I've been listening in on this and the talk about @nogc on constructors highlights the need to me of having more attribute inference. Yes, it works on templates, but not all methods are templates.

int add(int a, int b) { return a+b; }

OK, cool, but what if you want to call that in a @nogc context? Or a nothrow context? Or a @safe context? Won't work!

@safe nothrow @nogc
int add(int a, int b) { return a+b; }

It just gets silly listing it like that. What abotu

import std.conv;
class Foo {
   this(int a) { this.a = a; }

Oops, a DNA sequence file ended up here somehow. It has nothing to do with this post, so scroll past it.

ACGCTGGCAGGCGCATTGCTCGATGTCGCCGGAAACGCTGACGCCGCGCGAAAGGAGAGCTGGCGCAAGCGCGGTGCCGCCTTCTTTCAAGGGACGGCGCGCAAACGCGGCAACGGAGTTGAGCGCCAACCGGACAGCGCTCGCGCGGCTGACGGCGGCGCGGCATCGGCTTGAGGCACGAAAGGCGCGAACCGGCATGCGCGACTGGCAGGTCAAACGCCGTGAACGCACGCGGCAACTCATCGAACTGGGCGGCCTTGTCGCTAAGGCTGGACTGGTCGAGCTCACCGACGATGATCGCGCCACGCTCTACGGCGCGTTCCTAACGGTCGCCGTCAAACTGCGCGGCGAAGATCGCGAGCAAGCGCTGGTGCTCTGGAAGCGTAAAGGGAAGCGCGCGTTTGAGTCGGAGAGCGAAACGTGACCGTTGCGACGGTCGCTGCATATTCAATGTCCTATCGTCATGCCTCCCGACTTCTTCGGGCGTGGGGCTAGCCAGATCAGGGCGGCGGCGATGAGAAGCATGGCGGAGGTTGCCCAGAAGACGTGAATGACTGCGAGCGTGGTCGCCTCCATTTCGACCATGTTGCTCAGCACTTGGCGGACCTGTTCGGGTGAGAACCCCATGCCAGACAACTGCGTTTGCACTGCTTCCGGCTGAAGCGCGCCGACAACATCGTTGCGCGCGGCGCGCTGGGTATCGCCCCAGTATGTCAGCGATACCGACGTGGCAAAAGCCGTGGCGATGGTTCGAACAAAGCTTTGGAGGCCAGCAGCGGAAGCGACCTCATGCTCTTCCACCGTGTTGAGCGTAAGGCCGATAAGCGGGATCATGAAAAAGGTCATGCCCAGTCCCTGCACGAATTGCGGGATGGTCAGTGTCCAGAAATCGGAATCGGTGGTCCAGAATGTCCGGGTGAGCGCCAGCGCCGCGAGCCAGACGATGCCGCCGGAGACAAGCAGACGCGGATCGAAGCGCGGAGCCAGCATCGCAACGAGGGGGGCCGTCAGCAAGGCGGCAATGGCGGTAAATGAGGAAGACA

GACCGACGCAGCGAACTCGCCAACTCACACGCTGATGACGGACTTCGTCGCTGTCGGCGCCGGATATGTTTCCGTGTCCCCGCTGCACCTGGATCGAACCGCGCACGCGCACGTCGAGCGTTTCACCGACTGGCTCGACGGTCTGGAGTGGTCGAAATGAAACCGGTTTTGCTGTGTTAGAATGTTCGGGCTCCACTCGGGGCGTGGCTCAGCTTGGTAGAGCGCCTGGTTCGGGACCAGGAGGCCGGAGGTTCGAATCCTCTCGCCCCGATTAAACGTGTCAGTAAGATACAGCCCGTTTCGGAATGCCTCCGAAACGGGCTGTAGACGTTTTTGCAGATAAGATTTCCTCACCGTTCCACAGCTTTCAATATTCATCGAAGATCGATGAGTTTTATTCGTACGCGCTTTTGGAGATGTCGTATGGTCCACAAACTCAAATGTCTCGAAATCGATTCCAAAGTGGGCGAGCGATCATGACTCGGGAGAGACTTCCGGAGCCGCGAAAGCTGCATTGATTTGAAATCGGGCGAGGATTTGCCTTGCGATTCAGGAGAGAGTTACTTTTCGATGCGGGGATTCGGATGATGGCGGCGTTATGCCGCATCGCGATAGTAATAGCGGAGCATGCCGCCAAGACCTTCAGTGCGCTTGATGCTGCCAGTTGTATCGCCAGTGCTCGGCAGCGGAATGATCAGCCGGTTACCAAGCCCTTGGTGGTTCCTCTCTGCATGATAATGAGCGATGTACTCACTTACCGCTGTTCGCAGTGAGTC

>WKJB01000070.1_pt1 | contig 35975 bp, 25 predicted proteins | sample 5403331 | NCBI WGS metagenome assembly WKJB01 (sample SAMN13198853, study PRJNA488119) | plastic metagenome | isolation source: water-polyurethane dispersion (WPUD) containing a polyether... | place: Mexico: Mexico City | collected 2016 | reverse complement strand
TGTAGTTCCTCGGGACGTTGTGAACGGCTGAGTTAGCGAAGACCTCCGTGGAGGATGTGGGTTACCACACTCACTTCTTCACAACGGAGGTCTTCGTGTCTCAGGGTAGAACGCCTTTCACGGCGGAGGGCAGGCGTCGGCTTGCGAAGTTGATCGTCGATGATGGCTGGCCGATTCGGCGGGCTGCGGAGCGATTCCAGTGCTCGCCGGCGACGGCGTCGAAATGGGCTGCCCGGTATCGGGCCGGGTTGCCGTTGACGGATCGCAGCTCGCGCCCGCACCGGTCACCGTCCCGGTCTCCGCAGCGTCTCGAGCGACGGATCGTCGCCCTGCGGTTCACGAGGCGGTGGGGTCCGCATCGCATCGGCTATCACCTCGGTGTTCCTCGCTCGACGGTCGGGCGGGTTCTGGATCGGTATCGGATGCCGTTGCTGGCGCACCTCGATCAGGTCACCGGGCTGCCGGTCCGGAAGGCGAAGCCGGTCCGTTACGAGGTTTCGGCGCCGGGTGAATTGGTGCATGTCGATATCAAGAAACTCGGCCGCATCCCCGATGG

int a;
}

@nogc void foo() {
   ubyte[__traits(classInstanceSize, Foo)] buffer;
   Foo foo = emplace!Foo(buffer[], 2);
}

That won't work because the ctor is not explicitly marked @nogc!


l.d(9): Error: @nogc function 'l.foo' cannot call non-@nogc function 'std.conv.emplace!(Foo, int).emplace'


Since emplace itself is a template, it isn't the problem... it is Foo's constructor. It isn't a template and isn't marked @nogc, so it won't propagate.



You can fix it by marking `@nogc this(int a) {....}`

But isn't this getting silly? Everything needs half a dozen attributes!



It'd be nice if we could do some kind of implicit cast in the template if the function body is available for inspection. Or something.

In the real world, I rarely see people defensively putting @nogc on functions like this, but that limits down the line :(

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